How to Design, Mill, Populate, and Program an LED Name Tag

In this tutorial I hope to share how I made my new name tag, so others may learn and try it themselves! First off, I work at a Fab Lab, so I have many tools and software available for making. The software I used for my name tag are free to download; EAGLE by Autodesk, Inkscape, EASEL by Inventables, and Arduino. I used a Shapeoko CNC machine to mill my traces onto a thin PCB board. Hopefully you have access to a milling machine, if not you may have to try out a different method, like chemical etching. Ideally before beginning this project, you will have experience with milling, soldering, and uploading programs with Arduino software, as I don’t provide many details on how to do those tasks.

An expensive tool I used was my spark fun programmer, the red USB device shown above. This little guy allows me to put my Arduino code onto my ATtiny microcontroller. If you don’t want to invest $15 and you have an Arduino Uno laying around, you might use this tutorial instead! The main difference between all 8 pin ATtiny microcontrollers is how much memory they have available to use. Any 8 pin will do, but this tutorial is for the 25,45, or 85 versions. The example blink code uses only 678 bytes of memory so you could use an ATtiny13 too. I chose my 48 green LEDs for their low voltage drop(1.8 v), since I wasn’t keen on incorporating resistors in my design.

When installing a new font, it is best to select ‘Install for all Users’ instead of the regular “Install’ . This ensures that the Inkscape program will be able to locate and use it. Another thing to be aware of is that the font needs to be installed before opening Inkscape. If done while it is open, Inkscape won’t see it!

I opened Inkscape, changed my document properties to the size of my PCB board, and filled up the space with my name! In the document properties window, locate scale, and change your units before changing your numbers. Pro tip, a left finger on the Ctrl button on your keyboard and a right finger on the scroll of your mouse allows you to zoom in and out with ease. If you accidentally zoom out and lose your work space, press the number 5 to find it again!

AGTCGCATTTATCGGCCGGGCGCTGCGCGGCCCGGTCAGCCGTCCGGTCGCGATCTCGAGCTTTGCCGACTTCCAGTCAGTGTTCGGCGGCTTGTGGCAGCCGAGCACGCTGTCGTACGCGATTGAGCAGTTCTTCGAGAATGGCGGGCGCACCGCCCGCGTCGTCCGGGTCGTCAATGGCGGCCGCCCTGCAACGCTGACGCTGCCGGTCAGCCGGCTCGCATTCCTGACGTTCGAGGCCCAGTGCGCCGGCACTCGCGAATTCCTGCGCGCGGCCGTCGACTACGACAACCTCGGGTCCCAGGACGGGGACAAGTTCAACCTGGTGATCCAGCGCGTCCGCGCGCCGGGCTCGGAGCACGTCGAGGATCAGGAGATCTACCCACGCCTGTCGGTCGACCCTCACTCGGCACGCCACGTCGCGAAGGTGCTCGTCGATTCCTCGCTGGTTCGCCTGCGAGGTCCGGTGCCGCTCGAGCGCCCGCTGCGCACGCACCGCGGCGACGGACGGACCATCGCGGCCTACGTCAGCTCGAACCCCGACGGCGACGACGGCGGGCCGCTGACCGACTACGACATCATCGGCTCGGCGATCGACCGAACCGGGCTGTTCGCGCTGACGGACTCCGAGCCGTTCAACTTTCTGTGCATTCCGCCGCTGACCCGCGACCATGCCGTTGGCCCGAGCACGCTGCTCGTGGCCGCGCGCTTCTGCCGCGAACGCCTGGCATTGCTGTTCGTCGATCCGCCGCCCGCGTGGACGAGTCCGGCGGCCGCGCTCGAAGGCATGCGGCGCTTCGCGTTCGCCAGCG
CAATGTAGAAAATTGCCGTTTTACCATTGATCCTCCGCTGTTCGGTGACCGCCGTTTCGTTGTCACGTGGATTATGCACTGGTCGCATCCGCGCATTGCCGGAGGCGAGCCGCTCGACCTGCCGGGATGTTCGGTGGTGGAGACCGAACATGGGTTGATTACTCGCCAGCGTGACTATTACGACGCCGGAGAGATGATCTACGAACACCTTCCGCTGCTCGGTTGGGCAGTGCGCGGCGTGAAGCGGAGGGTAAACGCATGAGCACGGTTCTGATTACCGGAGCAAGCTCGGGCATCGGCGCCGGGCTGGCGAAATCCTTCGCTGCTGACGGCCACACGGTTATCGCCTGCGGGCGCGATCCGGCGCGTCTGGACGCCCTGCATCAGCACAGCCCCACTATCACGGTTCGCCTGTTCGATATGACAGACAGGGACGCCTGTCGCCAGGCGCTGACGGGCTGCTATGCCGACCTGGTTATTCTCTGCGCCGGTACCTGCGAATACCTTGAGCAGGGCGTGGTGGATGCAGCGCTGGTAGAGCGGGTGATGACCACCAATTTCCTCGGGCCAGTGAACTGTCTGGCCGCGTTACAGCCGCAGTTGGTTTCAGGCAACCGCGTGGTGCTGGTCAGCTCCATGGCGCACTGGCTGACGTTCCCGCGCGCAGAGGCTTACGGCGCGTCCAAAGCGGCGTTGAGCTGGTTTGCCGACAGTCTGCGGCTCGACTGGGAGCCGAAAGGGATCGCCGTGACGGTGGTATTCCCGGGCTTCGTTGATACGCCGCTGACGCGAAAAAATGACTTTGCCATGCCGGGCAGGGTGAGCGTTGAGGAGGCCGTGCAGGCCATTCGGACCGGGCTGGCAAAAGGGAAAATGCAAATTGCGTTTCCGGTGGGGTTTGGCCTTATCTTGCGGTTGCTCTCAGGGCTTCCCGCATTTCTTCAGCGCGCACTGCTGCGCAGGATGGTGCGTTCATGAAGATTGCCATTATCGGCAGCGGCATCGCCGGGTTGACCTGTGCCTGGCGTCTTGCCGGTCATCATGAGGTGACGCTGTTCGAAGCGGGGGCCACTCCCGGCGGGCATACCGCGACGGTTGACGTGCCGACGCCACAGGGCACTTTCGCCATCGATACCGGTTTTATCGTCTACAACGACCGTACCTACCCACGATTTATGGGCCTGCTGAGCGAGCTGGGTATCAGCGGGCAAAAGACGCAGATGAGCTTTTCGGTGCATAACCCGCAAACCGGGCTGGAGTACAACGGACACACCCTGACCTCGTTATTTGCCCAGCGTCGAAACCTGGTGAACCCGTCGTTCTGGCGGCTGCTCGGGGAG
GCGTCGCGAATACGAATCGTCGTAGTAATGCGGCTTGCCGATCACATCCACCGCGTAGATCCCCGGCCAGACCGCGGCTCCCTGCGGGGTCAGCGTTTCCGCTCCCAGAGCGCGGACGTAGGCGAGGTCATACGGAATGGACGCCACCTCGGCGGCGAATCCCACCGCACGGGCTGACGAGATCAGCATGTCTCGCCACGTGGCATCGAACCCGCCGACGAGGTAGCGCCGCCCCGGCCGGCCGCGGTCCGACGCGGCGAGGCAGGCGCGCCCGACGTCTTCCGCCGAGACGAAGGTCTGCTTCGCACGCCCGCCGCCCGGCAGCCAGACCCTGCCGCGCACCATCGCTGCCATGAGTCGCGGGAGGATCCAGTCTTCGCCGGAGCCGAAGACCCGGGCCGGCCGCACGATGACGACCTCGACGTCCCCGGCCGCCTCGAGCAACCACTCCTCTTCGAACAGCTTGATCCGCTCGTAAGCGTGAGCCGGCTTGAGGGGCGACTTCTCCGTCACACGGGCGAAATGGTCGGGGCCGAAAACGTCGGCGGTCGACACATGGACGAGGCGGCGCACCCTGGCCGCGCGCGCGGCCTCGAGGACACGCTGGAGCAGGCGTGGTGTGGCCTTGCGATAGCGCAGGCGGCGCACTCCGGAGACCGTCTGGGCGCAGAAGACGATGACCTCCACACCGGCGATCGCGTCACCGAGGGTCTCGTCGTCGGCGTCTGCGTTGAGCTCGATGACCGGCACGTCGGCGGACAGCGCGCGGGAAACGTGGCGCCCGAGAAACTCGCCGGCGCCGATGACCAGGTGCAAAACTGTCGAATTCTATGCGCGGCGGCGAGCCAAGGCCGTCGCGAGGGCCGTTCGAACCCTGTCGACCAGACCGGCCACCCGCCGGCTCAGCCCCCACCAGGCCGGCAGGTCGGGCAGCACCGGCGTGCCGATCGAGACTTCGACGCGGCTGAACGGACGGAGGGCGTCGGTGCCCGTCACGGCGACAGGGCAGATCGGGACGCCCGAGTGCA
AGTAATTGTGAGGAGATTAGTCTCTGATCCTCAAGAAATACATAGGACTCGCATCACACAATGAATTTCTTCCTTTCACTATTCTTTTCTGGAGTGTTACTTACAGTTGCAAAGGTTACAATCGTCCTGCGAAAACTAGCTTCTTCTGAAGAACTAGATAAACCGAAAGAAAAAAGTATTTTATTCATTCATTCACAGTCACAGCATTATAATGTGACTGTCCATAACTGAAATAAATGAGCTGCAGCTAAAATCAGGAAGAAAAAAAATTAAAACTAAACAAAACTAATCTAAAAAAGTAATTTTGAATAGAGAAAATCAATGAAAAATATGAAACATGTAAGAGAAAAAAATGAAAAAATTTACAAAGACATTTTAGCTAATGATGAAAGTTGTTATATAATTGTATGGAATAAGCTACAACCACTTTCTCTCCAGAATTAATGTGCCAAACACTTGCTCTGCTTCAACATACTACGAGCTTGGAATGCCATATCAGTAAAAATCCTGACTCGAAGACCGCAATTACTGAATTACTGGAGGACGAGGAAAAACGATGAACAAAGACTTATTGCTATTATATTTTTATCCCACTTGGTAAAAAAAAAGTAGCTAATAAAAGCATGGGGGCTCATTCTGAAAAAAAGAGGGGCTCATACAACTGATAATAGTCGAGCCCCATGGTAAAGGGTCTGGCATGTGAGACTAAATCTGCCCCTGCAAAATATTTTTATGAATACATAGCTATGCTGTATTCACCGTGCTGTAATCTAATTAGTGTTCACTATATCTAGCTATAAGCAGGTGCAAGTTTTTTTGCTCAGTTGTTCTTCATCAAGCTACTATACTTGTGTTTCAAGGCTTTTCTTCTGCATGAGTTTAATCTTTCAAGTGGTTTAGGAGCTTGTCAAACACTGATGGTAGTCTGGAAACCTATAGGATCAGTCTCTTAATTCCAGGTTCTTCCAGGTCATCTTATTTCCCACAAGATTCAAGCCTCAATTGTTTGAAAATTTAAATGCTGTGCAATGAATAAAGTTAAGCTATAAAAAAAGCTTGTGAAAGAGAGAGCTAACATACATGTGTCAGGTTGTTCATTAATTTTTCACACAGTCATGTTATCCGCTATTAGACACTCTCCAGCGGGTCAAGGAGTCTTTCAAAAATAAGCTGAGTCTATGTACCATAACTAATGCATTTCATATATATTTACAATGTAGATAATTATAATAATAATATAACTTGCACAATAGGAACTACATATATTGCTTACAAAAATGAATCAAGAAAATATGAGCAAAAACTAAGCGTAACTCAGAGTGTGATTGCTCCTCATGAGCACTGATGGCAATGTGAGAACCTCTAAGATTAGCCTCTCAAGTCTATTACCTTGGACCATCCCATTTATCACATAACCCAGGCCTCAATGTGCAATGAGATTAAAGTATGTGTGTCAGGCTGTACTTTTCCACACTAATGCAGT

If you have never used EAGLE before, have no fear! There are tons of great tutorials on how to install libraries and get started. Your library is your folder of electrical components, and most importantly their ‘footprint’ or ‘pads’. Some components are made to go completely through a circuit board, like my ATtiny. Others, like LEDs, just sit on top of it. It is important to make sure the parts you plan on using are the same parts in your folder. A surface mount ATtiny’s pads are much smaller than the bread board version, in EAGLE described as a ‘DIL08’. I used a library called “fab.lbr” to use my specific surface mount LEDs . To add a new downloaded library, make sure EAGLE is open to a new schematic, go to the top middle tab labeled ‘Library’, open your library manager, and locate your new library you want to use.

You have just created a path! Delete your original image and keep your path, select it, go to the top of Inkscape, click on ‘Path’, then select ‘Break Apart’. Separate the ATtiny pads from the resistor, delete the ATtiny holes/number pieces, then group the component’s pieces back together, but still separate from each other. Make sure you haven’t accidentally resized your component pads!

I find it helpful to change my font from ‘filled’ to just the ‘outline’, so I can easier arrange my LED pads. Select your font, go to the Fill and Stroke icon at the top of Inkscape. Once you have an outline, you can select your LED pads, press your Ctrl key and the ‘D’ key at the same time to quickly duplicate them.

Once you have spread out your LEDs you are ready to connect the pads to the ATtiny pads. In electronics jargon, these lines are called traces. They carry the electrical signals from the microcontroller to the LEDs. LEDs stand for Light Emitting Diodes, and all diodes are polarized, so electricity will only flow one direction. This means the negative traces should only ever touch the negative pin or pin 4 on the ATtiny. The positive traces I connected to the ‘instruction’ pin, in this case, I chose pin 5, 0, PWM. To determine what your pins are, Google any electrical component with the word pinout.

Creating two separate traces is tricky and may take a few tries. I recommend making them two different colors while designing. Once I had my traces all laid out I tweaked them here and there. To select an individual node, select the line you want to move, hit F2, and your nodes will appear. You can then individually select nodes to shift them around.